Move over, SpaceX – Amazon is sending its own satellites into orbit

The astronomy community remains concerned about how 3,236 more satellites will affect observations from Earth

By Nicole Karlis

Senior Writer

Published August 3, 2020 5:01PM (EDT)

Communications satellite orbiting Earth (Getty Images)
Communications satellite orbiting Earth (Getty Images)

Astronomers were already concerned about SpaceX's plan to put 25,000 satellites in orbit. And as of July 30, there's yet another reason for astronomers to believe that ground-based observational astronomy is about to become much more difficult: Amazon's Project Kuiper.

On Friday, news broke that the Federal Communications Commission approved Amazon's plans for its ambitious Kuiper constellation, which includes sending 3,236 satellites into three different altitudes in orbit.

The FCC's approval is a big regulatory step and gives Amazon permission to move forward with the launch when they're ready. The satellites are part of Amazon's effort to provide satellite-based internet to everyone in the United States, an endeavor that's been positioned as having a charitable and community-oriented mission. 

"This investment will create jobs and infrastructure around the United States, build and scale our ground network, accelerate satellite testing and manufacturing, and let us deliver an affordable customer terminal that will make fast, reliable broadband accessible to communities around the world," Amazon stated in a blog post.

But many astronomers who depend on a clear sky from Earth to observe the universe, are wondering at what cost? Indeed, the more satellites in Earth's orbit, the more difficult it will be for astronomers to make accurate and unobstructed observations. Alexandre Lazarian, a professor of Astronomy at the University of Wisconsin - Madison, told Salon he believes the case of Amazon's commercial satellites " is one of many that hinders our exploration of the universe."

"I believe that some aspects of the civilization progress makes the work of observers more difficult," Lazarian said. "This includes light pollution, radio noise and also satellites."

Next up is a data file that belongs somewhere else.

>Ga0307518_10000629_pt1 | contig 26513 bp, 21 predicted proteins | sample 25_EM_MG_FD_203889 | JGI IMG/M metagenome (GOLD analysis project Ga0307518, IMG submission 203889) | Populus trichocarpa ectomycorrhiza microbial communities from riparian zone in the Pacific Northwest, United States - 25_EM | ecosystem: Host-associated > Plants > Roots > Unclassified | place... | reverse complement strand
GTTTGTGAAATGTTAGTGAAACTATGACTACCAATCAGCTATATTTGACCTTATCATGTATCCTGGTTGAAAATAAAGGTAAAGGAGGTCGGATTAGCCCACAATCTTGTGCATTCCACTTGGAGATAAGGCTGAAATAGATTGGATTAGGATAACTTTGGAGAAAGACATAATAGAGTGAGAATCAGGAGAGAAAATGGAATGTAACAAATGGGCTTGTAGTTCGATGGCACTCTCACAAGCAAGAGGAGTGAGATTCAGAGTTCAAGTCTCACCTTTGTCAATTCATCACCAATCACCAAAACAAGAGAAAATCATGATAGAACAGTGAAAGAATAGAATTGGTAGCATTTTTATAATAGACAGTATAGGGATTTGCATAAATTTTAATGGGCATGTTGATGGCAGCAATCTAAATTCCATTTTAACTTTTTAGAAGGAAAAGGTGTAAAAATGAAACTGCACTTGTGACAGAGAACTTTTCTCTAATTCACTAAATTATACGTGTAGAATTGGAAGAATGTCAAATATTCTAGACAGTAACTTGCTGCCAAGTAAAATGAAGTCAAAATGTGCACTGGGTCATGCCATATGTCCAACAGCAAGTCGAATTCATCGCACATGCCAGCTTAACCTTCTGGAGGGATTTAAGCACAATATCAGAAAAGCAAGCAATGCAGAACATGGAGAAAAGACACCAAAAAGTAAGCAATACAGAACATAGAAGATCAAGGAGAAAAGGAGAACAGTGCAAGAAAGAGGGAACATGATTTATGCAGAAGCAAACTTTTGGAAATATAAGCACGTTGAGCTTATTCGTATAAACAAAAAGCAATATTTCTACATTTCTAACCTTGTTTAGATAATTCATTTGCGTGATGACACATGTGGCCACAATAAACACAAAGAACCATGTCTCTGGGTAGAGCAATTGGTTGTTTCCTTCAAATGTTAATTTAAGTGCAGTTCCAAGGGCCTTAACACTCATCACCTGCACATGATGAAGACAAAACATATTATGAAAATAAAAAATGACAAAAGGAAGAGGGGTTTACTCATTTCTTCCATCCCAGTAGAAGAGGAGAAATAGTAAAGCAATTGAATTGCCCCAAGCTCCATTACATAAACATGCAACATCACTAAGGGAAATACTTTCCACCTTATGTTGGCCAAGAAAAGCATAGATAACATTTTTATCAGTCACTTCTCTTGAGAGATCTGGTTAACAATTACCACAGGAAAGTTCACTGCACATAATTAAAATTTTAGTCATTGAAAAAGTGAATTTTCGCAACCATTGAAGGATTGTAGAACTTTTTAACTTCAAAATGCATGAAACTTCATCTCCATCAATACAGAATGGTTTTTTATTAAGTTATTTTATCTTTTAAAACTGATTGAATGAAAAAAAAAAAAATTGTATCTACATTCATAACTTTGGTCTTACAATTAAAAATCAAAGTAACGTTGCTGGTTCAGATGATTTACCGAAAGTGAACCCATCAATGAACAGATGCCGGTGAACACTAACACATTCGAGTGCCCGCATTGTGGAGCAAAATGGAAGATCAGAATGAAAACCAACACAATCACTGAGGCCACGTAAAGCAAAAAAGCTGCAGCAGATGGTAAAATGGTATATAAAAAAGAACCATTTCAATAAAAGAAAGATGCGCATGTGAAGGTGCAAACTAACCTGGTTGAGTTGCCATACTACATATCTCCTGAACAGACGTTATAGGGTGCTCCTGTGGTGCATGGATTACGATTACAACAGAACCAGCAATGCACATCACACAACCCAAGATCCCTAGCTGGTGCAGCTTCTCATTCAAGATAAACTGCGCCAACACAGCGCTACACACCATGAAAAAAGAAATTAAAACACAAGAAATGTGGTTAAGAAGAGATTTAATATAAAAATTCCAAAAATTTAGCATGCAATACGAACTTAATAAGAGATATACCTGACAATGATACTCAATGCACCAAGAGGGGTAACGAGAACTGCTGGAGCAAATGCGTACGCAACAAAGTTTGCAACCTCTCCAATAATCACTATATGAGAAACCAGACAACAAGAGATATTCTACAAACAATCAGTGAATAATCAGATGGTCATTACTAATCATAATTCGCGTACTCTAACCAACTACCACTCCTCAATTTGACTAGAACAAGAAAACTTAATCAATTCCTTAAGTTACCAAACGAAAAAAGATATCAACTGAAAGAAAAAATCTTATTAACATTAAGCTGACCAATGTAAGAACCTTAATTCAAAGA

On the other hand, Lazarian said that technological progress is opening up new horizons for astronomy.

Avi Loeb, chair of Harvard's astronomy department, told Salon via email that astronomers have long escaped light pollution by placing their telescopes far from cities. However, new communication satellites like Amazon's "will reflect sunlight and create a city of lights in the sky that no telescope on Earth can escape."

"The biggest impact will be on telescopes that survey large areas of the sky on a routine basis, such as the Vera Rubin Observatory that will see its first light in the coming year and is planned to conduct the extensive LSST survey, covering the southern sky every few days in search for transient events," Loeb told Salon. "The satellite constellations will leave streaks of bright on the CCD detectors of the observatory, making it difficult to separate real astronomical sources from their bright contaminating light."

In May, the Vera Rubin Observatory released a statement of concern regarding the launch of SpaceX satellites, and the plans of other companies like Amazon.

"The Vera C. Rubin Observatory science community is concerned about the increasing deployment of communications satellite constellations which, if unchecked, could jeopardize the discoveries anticipated from Rubin Observatory when science operations begin in 2022," the statement read. "Because Rubin Observatory is uniquely impacted by these satellite constellations, its science team is taking an active role in pursuing mitigation strategies to reduce the impact of the satellites on Rubin Observatory science."

Indeed, such efforts to send internet-based satellites have already begun. In late May 2019, SpaceX launched the first 60 of its of 42,000 communications satellites for the planned Starlink constellation. Since then, Elon Musk's company has launched several more groups of 60 satellites. While satellites aren't necessarily a new problem for astronomers, the brightness of the SpaceX-launched satellites have been a big concern for astronomers.

In January 2020, a study published in the journal Astronomy & Astrophysics analyzed the potential impact of commercial satellites like those by SpaceX and Amazon and found that large telescopes will likely be "moderately affected."

"The results suggest that large telescopes like ESO's VLT and upcoming ELT will only be moderately affected, although some science cases may require the implementation of mitigation measures, such as scheduling of the observations or interruption of the exposures to allow a satellite to cross the field of view," the study concluded.

Amazon said it will invest more than $10 billion in Project Kuiper in the company's statement. While there are no specific launch dates yet, under the FCC's approval the company must launch half of the constellation by 2026 to keep its FCC license, and the remaining satellites by 2029.

By Nicole Karlis

Nicole Karlis is a senior writer at Salon, specializing in health and science. Tweet her @nicolekarlis.

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